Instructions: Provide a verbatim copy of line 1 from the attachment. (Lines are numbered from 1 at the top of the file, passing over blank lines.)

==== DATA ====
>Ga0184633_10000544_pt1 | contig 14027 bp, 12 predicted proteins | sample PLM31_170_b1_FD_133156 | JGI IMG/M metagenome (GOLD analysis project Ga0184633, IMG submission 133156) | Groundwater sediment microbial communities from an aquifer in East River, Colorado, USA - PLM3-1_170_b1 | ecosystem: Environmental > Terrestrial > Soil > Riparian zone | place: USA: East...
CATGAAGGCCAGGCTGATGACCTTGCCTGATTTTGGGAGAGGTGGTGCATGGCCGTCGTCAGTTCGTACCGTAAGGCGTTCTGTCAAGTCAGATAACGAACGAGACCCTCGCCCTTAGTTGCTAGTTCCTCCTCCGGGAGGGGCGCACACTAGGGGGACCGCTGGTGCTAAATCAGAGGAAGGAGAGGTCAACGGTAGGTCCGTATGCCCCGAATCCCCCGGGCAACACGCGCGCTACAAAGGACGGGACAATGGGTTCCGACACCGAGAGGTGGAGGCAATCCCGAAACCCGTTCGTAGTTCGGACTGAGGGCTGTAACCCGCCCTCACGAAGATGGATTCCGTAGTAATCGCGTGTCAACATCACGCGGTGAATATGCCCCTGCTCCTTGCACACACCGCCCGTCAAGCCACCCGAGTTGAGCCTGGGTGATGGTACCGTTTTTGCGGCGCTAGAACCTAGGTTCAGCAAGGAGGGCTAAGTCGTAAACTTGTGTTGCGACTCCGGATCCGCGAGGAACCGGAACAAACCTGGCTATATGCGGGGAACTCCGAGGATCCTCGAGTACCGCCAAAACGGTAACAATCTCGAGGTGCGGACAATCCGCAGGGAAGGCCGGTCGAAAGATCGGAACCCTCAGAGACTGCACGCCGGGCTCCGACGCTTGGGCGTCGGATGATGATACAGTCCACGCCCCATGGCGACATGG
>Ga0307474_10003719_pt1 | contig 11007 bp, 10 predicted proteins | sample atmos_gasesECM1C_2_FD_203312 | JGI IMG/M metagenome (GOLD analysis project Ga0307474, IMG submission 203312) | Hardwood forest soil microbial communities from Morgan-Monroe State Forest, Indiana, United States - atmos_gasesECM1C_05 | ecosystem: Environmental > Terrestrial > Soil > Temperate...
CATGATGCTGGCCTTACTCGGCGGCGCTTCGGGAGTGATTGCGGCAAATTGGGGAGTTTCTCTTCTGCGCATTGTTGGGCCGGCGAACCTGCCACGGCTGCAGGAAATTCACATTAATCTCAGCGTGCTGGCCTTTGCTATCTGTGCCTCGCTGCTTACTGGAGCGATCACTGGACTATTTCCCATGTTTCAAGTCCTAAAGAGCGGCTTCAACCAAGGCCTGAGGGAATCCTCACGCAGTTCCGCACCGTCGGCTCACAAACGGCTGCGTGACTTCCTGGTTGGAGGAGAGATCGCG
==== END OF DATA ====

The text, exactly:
>Ga0184633_10000544_pt1 | contig 14027 bp, 12 predicted proteins | sample PLM31_170_b1_FD_133156 | JGI IMG/M metagenome (GOLD analysis project Ga0184633, IMG submission 133156) | Groundwater sediment microbial communities from an aquifer in East River, Colorado, USA - PLM3-1_170_b1 | ecosystem: Environmental > Terrestrial > Soil > Riparian zone | place: USA: East...